Halifax Excel program registration shut down because of ‘privacy breach’

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Halifax Excel program registration shut down because of ‘privacy breach’
Mon, Apr 23: Registration for a Halifax before- and after-school program was shut down on Monday after personal information was being exposed on registrants' computers. Steve Silva reports – Apr 23, 2018

Halifax Regional Centre for Education (HRCE) shut down registration for its Excel program Monday morning due to a “privacy breach,” after users said they could see other people’s personal information.

“At this point it appears the information available included contact information and some medical information,” read a statement on the organization’s website.

Earlier in the day, HRCE tweeted that the issue had been contained and that it was investigating.

READ: Halifax law firm looking into possible class action over N.S. data breach

The Excel program, which is available in 62 elementary schools, offers before- and after-school care for children.

According to the program’s website, early registration began at 8 a.m. on Monday for the 2018-2019 school year. The shutdown happened at 8:37 a.m.

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“Approximately 3,200 parents/guardians would have received an access code to register this morning. Of those with access, 1091 completed their registration form, and 82 had started but did not finish,” read the statement from the organization formerly known as the Halifax Regional School Board.

Doug Hadley, a spokesperson for HRCE, said people reported seeing students’ names, birth dates, and health care information (such as allergies).

“We’ve actually only heard from a small number of people who said they saw [personal] info, but we’re going to come from the assumption that everyone possibly could have seen that information,” he said.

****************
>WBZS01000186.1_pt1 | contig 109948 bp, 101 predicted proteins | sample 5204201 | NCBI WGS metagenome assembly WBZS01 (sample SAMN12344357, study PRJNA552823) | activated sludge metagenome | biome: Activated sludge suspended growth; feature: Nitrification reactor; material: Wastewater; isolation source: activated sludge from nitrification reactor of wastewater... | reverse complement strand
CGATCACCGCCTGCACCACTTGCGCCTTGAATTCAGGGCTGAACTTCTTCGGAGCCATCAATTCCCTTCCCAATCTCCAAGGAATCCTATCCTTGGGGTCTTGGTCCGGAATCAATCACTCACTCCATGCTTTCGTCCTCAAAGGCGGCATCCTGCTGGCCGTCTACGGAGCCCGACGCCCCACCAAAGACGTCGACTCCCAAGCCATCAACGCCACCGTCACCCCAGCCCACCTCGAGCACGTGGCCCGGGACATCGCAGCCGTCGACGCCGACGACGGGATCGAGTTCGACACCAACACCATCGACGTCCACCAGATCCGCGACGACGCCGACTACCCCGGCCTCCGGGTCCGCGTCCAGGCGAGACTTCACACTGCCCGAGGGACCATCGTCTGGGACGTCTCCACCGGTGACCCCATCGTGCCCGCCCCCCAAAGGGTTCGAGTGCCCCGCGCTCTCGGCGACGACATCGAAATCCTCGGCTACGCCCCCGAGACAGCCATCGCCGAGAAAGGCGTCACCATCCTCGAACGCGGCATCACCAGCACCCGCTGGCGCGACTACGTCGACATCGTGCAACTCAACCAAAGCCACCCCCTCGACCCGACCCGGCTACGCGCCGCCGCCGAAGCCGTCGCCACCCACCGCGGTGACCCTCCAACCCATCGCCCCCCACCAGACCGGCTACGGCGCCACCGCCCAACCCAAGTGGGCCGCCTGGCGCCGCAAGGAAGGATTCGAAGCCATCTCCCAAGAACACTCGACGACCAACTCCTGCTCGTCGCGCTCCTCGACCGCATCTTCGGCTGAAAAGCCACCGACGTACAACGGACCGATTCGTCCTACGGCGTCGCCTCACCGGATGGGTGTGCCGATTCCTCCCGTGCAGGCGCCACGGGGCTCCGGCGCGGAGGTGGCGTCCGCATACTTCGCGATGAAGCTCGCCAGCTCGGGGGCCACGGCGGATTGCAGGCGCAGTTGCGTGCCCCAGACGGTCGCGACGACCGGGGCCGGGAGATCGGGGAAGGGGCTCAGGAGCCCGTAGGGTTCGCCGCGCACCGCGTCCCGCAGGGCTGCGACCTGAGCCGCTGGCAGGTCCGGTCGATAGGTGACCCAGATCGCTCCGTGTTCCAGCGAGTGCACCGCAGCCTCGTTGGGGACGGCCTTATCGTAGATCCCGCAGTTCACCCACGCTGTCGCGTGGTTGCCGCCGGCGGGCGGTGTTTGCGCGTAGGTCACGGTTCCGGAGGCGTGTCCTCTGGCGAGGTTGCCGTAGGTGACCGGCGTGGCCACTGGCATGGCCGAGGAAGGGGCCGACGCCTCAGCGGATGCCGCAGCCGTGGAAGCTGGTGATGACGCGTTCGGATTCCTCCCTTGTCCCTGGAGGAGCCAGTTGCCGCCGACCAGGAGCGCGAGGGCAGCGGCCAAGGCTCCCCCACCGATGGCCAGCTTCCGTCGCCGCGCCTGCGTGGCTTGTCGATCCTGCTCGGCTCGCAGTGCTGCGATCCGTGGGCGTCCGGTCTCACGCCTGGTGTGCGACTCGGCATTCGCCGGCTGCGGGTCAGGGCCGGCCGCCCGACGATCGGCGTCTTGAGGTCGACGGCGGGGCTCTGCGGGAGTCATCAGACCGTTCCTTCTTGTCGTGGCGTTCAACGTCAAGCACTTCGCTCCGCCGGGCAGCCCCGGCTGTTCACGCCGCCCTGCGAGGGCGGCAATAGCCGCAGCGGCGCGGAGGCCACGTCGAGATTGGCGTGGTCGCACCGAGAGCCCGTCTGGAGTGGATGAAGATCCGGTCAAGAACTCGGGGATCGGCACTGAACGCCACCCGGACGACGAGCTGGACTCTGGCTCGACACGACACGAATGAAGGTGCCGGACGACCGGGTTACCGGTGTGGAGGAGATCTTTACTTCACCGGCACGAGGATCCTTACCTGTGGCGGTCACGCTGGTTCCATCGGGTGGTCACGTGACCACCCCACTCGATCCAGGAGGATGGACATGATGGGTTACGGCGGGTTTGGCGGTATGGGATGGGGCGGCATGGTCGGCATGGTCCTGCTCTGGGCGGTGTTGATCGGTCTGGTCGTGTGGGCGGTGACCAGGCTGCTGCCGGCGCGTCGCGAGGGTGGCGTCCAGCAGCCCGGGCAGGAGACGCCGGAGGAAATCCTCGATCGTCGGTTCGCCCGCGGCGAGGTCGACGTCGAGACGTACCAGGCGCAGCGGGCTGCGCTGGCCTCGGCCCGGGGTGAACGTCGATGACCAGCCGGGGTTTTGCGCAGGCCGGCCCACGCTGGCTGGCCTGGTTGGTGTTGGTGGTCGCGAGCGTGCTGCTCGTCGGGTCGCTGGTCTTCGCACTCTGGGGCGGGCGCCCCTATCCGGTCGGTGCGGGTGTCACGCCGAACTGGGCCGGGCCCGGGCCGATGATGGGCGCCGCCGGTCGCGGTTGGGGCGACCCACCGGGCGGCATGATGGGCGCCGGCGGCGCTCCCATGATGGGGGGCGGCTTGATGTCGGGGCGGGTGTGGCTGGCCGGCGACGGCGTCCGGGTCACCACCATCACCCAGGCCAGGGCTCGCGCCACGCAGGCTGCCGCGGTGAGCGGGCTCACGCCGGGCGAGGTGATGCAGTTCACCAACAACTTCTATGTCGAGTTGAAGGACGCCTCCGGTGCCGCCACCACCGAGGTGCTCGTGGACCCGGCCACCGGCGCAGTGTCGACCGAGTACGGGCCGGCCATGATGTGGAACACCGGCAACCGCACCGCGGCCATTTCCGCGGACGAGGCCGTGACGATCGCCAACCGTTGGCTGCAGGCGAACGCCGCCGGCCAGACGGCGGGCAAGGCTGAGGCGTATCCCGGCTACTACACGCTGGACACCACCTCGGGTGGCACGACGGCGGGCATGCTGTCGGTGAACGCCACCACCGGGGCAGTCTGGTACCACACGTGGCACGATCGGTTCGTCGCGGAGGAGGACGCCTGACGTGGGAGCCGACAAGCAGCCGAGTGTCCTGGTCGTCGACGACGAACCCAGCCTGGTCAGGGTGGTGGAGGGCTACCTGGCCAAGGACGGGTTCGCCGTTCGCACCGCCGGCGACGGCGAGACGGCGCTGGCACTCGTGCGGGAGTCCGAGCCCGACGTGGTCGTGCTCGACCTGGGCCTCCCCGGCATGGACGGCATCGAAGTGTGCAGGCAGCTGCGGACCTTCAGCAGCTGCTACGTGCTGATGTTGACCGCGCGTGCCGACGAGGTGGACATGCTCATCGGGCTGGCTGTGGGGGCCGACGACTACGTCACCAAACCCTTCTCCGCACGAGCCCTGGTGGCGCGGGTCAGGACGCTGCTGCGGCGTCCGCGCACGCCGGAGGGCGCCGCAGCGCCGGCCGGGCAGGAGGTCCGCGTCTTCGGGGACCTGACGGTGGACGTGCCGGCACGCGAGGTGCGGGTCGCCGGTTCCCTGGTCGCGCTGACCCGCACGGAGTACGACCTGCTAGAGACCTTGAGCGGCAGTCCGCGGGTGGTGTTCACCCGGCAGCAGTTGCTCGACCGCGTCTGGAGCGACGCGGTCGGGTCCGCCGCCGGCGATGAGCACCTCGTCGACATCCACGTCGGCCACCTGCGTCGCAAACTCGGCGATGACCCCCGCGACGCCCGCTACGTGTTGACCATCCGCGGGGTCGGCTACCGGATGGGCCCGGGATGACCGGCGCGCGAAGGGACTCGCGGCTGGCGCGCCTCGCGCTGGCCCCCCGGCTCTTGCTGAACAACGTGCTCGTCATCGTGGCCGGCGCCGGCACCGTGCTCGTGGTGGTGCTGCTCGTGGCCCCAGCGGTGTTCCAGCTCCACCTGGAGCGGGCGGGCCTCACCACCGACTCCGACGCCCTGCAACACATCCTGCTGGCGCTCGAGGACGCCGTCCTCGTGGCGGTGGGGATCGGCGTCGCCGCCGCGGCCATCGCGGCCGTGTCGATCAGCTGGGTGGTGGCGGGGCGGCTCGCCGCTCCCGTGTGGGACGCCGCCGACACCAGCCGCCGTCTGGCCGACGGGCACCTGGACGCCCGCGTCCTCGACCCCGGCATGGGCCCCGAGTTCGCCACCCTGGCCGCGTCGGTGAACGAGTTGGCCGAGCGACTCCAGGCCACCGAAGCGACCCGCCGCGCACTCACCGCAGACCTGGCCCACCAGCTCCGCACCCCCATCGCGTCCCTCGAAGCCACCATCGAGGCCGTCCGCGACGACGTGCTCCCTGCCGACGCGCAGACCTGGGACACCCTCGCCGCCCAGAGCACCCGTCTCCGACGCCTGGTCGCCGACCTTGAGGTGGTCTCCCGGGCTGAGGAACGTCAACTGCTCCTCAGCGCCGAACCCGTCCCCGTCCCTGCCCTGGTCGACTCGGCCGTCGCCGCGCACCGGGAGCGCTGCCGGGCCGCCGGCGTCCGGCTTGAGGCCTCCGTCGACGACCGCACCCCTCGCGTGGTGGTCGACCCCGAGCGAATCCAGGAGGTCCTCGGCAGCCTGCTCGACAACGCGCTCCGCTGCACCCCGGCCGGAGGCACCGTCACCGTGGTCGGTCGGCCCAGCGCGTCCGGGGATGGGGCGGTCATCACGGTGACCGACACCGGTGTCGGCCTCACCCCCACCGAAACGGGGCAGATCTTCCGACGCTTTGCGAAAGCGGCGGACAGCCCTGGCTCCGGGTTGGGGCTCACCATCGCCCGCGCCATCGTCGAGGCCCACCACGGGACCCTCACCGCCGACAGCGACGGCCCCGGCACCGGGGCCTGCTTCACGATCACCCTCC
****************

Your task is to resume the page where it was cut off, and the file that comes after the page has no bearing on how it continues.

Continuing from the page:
Nova Scotia’s information and privacy commissioner has been notified, and people who got registration code were notified of the breach, Hadley said.

HRCE’s servers are not connected to the province’s servers.

“We immediately knew that something was wrong with the system,” said Kevin Dolan, who lives in Dartmouth.

When he and his wife got through to the registration page to sign their two children up, a different student’s name appeared.

As they progressed, he said he saw a list of other people’s family members and caregivers, as well as their phone numbers, full names, and relationships to unnamed students. The list also had a section on potential allergies, Dolan said.

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He said he hesitated to put in his credit card information as part of the registration but eventually did because they didn’t want to risk losing their chance for spots in the program.

“I expect a little bit more out of these type of websites,” Dolan said. “Especially where it’s tied back, potentially, to children and relationships to children. That information should be held at the highest security possible.”

Claudia Chender, MLA for Dartmouth South and the Nova Scotia NDP’s education spokesperson, said she came across other people’s personal information while trying to register her three children into the program.

“It’s frustrating to know that their information and mine could have been compromised, but then of course as an elected official, I’m that much more sensitive to the fact that my own personal email, address, telephone number are now potentially compromised,” she said, noting the recent breach of the province’s freedom of information web portal, in which people’s personal information was exposed.

“At this point, what needs to be done is that the government needs to assure the public that their information is safe.”

During an interview with Chender, the provincial government announced that Nova Scotia’s auditor general will audit another recent data breach.

Last Thursday, Nova Scotia Business Inc.’s website was shut down because evidence of unusual activity was found, the Crown corporation said.

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Earlier in the month, Nova Scotia’s government said there was a breach of its access to information web portal.

There is nothing to suggest those two matters are related to HRCE’s matter, Hadley said.

“We don’t have any information to suggest it was a malicious act by anyone. What we think may have been the cause is that this is a system that’s been in place for close to 10 years, that we built ourselves, and it constantly gets upgrades when you upgrade software or you upgrade security measures, and we’re thinking potentially that when we were doing some of these recently, it may have created some type of bug, which inadvertently allowed some information to be made public, which shouldn’t have happened,” he said.

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